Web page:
The head of one of the largest labor unions in
resigned Monday in the wake of reports that he had been receiving a six-figure city pension while participating in a second pension plan from his local union, in violation of state law.
Tim Foley, business manager of the International Brotherhood of Electrical Workers Local 134, submitted his resignation to the executive board of the 15,000-member union, which represents city, county and
electricians as well as thousands of electricians working for private contractors. He had held the post for the last five years.
"Recent focus in news reports has impacted how we are perceived by the public," Foley said in a Local 134 news release. "Placing each of the 15,000 members and their families ahead of me is the easy part of my decision to resign."
Local 134's vice president, Terry Allen, will complete Foley's term.
In recent weeks, Foley had been under increased pressure from inside the union. Local 134 sources who asked not to be identified have told the Tribune and
that the U.S. Department of Labor has requested information regarding the union leaders' pensions and informed the local that the agency will audit its finances. A spokeswoman for the Labor Department said she could not confirm any letters were sent.
Under a little-known state law, Foley was allowed to remain in the city pension fund after taking a leave of absence as a city employee to work full time for the electrical union.
In 2008, Foley formally retired at age 54 from a $47,000-a-year city job that he last worked in 1995 and began receiving a $105,000 city pension that, under the law, was based on his union salary with Local 134. He also remained at the helm of the local and continued collecting an annual salary of about $160,000.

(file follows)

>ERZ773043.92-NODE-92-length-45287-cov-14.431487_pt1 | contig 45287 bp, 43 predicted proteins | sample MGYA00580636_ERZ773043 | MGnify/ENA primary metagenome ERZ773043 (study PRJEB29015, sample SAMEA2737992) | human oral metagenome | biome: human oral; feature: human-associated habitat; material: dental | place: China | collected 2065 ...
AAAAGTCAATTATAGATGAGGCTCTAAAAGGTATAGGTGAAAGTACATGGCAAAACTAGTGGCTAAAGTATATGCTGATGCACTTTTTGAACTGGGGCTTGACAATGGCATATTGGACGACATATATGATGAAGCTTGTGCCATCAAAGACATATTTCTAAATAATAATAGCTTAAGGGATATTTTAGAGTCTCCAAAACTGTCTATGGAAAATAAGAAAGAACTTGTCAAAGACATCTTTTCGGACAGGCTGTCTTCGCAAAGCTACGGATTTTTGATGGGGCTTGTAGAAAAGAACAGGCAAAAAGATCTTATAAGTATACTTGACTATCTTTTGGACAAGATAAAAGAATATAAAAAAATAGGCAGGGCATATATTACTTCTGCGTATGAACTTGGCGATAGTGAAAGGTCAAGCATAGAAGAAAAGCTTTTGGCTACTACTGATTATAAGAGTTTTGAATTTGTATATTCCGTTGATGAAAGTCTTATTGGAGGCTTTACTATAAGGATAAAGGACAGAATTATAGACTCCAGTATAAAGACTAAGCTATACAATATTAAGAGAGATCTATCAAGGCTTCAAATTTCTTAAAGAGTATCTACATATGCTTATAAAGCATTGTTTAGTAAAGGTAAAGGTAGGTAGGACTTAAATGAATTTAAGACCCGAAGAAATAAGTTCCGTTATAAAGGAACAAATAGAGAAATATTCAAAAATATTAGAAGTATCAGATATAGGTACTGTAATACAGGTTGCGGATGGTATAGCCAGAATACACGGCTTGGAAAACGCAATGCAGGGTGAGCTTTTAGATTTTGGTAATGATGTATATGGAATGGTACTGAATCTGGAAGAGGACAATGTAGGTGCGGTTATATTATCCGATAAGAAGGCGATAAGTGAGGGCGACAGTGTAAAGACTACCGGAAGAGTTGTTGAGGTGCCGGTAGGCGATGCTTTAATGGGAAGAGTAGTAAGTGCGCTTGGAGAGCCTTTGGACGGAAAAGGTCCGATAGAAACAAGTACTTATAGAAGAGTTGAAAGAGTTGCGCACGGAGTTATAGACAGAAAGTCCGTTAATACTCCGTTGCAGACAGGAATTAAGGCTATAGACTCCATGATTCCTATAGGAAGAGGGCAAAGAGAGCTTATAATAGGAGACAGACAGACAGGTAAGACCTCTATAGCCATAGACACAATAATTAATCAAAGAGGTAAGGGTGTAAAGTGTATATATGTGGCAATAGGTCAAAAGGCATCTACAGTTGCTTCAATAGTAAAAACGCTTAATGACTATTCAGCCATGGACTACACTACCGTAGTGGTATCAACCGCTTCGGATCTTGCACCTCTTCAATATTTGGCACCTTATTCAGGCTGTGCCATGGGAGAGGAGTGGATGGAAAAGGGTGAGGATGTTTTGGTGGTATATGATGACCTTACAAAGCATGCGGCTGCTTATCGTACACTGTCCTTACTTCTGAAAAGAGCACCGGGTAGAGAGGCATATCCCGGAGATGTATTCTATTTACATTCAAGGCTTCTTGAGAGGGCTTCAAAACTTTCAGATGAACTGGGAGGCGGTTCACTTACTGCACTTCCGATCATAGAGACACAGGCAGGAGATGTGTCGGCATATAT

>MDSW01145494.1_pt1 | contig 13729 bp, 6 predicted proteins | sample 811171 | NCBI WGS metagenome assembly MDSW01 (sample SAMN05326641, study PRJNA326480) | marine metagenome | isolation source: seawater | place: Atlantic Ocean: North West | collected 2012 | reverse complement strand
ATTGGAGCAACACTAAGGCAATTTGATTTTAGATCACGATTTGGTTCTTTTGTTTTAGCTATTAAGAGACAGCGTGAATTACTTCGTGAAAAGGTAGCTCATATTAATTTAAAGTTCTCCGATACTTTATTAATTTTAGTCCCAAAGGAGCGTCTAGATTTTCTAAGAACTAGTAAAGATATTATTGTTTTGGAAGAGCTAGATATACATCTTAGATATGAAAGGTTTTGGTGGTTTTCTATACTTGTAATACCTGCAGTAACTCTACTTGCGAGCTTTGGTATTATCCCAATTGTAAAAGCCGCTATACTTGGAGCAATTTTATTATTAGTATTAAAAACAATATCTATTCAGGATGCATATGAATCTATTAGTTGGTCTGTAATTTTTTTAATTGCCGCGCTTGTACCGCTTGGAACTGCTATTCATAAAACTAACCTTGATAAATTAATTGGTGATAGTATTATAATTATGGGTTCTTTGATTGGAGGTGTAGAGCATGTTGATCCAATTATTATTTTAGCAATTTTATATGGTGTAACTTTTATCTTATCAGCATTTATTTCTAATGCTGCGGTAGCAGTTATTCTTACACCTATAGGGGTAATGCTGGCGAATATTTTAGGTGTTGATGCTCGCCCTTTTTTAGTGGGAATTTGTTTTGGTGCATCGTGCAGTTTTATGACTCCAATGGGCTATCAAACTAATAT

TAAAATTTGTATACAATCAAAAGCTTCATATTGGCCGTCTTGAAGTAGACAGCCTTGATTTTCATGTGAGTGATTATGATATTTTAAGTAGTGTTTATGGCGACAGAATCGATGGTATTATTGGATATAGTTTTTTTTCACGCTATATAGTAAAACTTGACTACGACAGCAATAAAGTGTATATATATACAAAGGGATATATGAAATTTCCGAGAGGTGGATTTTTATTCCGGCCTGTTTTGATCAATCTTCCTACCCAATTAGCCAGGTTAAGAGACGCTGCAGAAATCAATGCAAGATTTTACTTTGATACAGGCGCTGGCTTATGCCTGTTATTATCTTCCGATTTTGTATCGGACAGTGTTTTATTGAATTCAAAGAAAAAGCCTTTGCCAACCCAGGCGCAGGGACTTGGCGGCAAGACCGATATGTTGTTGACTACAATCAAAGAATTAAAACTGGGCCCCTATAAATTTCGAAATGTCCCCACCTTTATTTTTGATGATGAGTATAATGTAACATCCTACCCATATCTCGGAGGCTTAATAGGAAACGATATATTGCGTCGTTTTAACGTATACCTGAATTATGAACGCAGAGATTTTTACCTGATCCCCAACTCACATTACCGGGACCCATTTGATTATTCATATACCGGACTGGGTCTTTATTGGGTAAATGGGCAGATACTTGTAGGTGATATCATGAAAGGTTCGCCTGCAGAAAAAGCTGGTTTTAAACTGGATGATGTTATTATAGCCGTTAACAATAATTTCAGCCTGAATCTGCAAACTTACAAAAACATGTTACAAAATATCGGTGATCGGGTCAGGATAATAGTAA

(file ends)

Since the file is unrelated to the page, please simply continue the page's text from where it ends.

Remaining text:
To qualify for the pension perk, Foley signed a city pension application saying he was not participating in a local union pension plan. That turned out to be untrue.
Last year, officials from the city's municipal pension fund discovered that Foley and three other Local 134 officials had been receiving contributions toward a union pension for work that was already covered by their city plan. Foley and the others said the law was vague and they had made an honest mistake.
All four were allowed to keep their city pensions after signing affidavits promising to "disclaim" their union pensions. Less than a year later, their lawyer attempted to have about $300,000 in union dues moved into a different pension fund so they could receive benefits. After the Tribune and WGN-TV reported on that request, Foley withdrew the resolution.
One of the four officials is Thomas Villanova, who is now president of the Chicago and
Building and Construction Trades Council.
Villanova retired in 2008 at age 56 from a $40,000-a-year city job that he hadn't filled in nearly 13 years and began collecting a $108,000 city pension. He also received about $200,000 in rank-and-file member dues toward his pension with Local 134, according to union documents filed with the Department of Labor.
City employment records, meanwhile, show that Villanova may not have been eligible for his city pension in the first place because he had allowed his leave of absence from the city to expire.
WGN-TV producer Marsha Bartel and reporter Mark Suppelsa contributed.